When every pencil meant a sacrifice
his parents boarded him at school in town,
slaving to free him from the stony fields,
the meagre acreage that bore them down.
They blushed with pride when, at his graduation,
they watched him picking up the slender scroll,
his passport from the years of brutal toil
and lonely patience in a barren hole.
When he went in the Bank their cups ran over.
They marvelled how he wore a milk-white shirt
work days and jeans on Sundays. He was saved
from their thistle-strewn farm and its red dirt.
And he said nothing. Hard and serious
like a young bear inside his teller’s cage,
his axe-hewn hands upon the paper bills
aching with empty strength and throttled rage
Warren Pryor by Alden Nolah
1. What figure of speech is “cup runneth over”? What does this phrase mean?
Cup runneth over would be considered an idiom, commonly used to describe the state of having more than one needs. It is derived from the Hebrew Psalm 23:5, where a feast is being described, and the speaker narrates the generosity of the host.
Thou preparest a table before me in the presence of mine enemies: thou anointest my head with oil; my cup runneth over. 23:5, King James Bible; Cambridge Ed.
WIthin this poem, Pryor’s parents “cups ran over” when they experienced his newfound wealth. Through the poem, his parents feel burdened with their
meager farm, and are overwhelmed by their son’s wealth and success, unbeknownst to his internal state.
2. Why did the parents marvel at the “milk white shirts”?
There is a subtle reference to colour here, where Nolan describes the shirt as being milk white, compared to the dirty red of their farm. Through the poem, we can infer Pryor’s family must’ve been very poor, if schooling their only son was considered a challenge. For a family like his, certain food products like milk would have been considered a luxury, and so would new clothing. Choosing to compare a new shirt to milk white is no coincidence, and Pryor’s parent’s surprise is expected. A new shirt, one that was white and luxurious, was an unheard of within the Pryor home, and the object of their admiration thus so.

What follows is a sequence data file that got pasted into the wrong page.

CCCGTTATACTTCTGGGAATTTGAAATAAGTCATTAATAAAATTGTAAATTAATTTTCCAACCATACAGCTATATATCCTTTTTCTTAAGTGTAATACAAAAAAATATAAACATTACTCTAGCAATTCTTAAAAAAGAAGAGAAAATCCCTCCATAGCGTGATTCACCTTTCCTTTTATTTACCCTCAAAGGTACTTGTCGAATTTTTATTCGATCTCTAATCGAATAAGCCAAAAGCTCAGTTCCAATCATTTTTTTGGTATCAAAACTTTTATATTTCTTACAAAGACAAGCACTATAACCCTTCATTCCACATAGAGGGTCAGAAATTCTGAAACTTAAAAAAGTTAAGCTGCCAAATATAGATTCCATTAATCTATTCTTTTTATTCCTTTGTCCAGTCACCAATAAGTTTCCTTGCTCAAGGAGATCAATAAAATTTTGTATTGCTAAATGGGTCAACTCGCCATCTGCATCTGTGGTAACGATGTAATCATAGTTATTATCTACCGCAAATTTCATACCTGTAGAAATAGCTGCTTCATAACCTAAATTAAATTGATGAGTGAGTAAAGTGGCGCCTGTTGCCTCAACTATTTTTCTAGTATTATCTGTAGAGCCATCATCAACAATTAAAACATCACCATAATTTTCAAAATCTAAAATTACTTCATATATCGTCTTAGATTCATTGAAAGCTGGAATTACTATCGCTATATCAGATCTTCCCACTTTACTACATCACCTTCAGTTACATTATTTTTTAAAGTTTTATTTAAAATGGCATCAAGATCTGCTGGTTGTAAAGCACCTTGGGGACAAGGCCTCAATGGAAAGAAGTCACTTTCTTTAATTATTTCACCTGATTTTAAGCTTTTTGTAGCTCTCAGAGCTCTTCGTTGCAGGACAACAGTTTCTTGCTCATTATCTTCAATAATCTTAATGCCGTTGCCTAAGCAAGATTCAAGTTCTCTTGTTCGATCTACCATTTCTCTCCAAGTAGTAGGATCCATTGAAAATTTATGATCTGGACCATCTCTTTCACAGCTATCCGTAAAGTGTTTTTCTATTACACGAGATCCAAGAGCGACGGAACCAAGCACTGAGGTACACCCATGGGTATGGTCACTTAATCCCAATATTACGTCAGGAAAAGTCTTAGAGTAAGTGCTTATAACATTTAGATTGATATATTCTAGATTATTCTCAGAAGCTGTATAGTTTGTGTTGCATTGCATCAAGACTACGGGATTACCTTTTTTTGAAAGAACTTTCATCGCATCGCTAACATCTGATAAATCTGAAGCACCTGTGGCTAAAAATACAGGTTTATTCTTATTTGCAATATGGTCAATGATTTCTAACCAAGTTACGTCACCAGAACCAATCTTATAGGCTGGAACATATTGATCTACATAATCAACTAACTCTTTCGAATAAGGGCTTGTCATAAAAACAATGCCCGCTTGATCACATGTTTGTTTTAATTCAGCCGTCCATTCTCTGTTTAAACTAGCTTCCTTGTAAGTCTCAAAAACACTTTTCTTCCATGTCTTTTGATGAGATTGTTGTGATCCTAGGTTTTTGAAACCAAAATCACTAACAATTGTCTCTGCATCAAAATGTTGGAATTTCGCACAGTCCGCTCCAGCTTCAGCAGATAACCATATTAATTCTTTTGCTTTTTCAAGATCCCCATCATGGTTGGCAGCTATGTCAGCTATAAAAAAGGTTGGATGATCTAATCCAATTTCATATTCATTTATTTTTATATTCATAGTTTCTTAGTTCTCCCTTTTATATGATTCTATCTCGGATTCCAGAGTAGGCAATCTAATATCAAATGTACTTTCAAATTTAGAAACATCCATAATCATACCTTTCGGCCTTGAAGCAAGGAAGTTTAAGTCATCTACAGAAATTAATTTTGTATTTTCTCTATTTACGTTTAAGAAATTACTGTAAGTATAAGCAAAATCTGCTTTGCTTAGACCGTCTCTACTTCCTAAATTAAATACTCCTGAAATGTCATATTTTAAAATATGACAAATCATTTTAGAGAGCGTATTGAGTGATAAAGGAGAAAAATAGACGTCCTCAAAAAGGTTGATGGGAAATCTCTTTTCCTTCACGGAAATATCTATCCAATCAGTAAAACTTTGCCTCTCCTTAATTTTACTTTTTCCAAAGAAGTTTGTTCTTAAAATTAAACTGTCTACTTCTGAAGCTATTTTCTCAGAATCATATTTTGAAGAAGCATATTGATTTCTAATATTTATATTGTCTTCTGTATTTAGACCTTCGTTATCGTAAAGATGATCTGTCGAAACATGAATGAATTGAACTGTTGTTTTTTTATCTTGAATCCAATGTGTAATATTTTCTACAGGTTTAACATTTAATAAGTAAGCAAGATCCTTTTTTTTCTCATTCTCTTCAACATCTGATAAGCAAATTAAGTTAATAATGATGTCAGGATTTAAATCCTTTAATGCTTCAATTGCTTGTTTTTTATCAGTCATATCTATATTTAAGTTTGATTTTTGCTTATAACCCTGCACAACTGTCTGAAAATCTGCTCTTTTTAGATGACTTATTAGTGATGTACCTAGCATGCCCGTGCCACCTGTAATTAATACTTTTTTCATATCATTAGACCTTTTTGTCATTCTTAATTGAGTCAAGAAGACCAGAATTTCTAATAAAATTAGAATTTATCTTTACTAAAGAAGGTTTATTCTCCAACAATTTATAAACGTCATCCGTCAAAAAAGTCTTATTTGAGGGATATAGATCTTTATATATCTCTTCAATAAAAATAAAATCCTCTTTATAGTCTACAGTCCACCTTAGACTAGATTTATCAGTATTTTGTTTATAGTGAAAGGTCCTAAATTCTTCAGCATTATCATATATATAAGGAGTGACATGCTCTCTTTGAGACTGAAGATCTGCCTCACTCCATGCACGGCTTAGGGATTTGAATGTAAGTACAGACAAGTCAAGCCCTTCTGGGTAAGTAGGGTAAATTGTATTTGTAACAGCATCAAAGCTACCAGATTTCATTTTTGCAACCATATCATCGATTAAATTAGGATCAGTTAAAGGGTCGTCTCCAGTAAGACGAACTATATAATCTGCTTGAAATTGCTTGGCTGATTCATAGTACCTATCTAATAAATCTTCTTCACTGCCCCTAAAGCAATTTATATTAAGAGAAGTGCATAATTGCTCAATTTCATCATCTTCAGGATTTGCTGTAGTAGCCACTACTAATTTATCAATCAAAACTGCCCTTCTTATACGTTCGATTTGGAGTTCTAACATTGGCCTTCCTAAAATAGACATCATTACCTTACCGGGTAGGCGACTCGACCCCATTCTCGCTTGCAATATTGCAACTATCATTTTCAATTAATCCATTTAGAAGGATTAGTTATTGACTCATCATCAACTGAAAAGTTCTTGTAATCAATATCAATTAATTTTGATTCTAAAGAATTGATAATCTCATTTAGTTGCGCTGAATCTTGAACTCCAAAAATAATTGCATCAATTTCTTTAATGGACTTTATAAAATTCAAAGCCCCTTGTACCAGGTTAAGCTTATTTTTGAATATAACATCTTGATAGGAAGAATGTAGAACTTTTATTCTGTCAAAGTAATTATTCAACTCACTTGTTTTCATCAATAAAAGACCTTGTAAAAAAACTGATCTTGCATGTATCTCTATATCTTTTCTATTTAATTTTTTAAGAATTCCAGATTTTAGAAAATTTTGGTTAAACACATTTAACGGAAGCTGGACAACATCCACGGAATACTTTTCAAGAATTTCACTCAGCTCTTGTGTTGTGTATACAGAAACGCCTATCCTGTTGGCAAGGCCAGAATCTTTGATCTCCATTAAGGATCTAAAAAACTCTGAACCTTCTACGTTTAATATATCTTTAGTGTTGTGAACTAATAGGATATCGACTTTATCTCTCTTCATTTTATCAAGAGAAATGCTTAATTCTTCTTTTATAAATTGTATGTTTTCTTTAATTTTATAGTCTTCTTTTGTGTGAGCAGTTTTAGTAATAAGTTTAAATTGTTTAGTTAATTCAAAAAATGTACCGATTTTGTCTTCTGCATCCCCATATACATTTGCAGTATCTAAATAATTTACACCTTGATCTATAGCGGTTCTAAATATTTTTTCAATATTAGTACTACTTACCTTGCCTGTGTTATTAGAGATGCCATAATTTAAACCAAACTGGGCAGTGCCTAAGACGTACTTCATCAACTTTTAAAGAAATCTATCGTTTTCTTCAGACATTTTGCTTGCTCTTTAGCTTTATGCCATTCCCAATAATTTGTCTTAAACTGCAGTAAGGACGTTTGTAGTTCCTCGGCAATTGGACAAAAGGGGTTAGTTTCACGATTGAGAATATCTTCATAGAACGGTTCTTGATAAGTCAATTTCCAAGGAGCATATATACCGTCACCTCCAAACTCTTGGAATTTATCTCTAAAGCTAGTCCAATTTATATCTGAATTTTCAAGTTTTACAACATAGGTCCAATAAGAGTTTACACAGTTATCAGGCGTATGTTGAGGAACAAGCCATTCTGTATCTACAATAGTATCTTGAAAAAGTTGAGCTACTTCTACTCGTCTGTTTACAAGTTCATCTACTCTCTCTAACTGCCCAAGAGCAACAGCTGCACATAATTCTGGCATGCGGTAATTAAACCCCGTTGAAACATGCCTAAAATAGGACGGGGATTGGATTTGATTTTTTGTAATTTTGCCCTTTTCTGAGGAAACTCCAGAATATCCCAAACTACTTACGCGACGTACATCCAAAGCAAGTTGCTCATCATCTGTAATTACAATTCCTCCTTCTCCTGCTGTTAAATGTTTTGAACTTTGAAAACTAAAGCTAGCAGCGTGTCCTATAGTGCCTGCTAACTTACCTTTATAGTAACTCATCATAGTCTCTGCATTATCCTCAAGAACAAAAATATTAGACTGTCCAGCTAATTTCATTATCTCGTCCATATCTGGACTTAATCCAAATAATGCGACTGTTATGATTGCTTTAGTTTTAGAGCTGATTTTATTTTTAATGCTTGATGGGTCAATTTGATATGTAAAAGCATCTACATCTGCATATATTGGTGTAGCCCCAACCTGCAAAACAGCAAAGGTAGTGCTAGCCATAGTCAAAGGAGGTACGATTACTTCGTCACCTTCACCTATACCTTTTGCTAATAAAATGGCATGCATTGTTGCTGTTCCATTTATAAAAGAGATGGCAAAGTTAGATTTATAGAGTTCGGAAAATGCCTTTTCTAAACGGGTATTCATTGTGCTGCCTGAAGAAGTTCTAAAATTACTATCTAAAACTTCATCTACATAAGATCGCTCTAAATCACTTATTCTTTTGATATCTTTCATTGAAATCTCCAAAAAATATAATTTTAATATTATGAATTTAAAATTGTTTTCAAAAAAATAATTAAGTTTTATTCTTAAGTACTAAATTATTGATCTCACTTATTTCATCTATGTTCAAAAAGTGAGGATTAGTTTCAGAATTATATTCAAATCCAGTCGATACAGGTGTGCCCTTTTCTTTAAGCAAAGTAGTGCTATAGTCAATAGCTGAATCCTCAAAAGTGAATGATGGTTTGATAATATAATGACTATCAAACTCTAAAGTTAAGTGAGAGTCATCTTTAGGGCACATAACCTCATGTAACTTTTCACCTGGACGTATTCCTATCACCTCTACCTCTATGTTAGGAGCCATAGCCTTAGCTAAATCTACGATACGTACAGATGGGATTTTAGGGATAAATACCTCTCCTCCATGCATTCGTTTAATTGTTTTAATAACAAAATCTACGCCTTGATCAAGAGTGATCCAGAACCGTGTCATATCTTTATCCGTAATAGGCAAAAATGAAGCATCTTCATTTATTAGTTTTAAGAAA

3. How do we know Warren Pryor is not living the life he wants?
Although Pryor never verbalizes his feelings, there is a sense of emptiness and misplaced energy in his movements. In stanza 4, the poet reflects on how Pryor feels misplaced within his position as a teller, and how the strength he’s gained, physically and mentally, from his work on the farm, feels useless to him now.
4. Identify the simile in stanza 4. Why is it effective?
…like a young bear inside his teller’s cage..
This simile is quite effective, as society’s perception of a teller is one of a mild-mannered man or woman, skilled with mental problems. Nolan’s placement of a wild animal, one known for its power and strength, within a modernized situation is unexpected, therefore effective.
5. What does this poem say about the expectations of parents and the effect of those expectations on their children?
Warren Pryor is an unusual elegy, as the subject of the poem is still alive. However, it seems the poet laments for the defeated spirit within Pryor, which was “dead” for a very long time.
Pryor’s parents must have been different from the start, seemingly the only ones who worked very hard in order for Pryor to have an education. Therein the first stanza lies the debt he feels towards his parents hard work and dedication to his success.
Throughout the poem, Pryor’s hard work and patience pays off, in his parent’s eyes, with his new job at the Bank. Notice how in the poem, Bank is capitalized, signifying a great achievement for their son. Pryor doesn’t consider this, comparing his workplace as a cage, and himself as a restless animal.
Through this poem, we can tell that parent’s expectations sometimes turn out to be different from the desires of their children, and the inability to catch that early results in frustration on the children’s part. Many children feel indebted to their parents, and many parents often turn overbearing in their wish for their children to become better.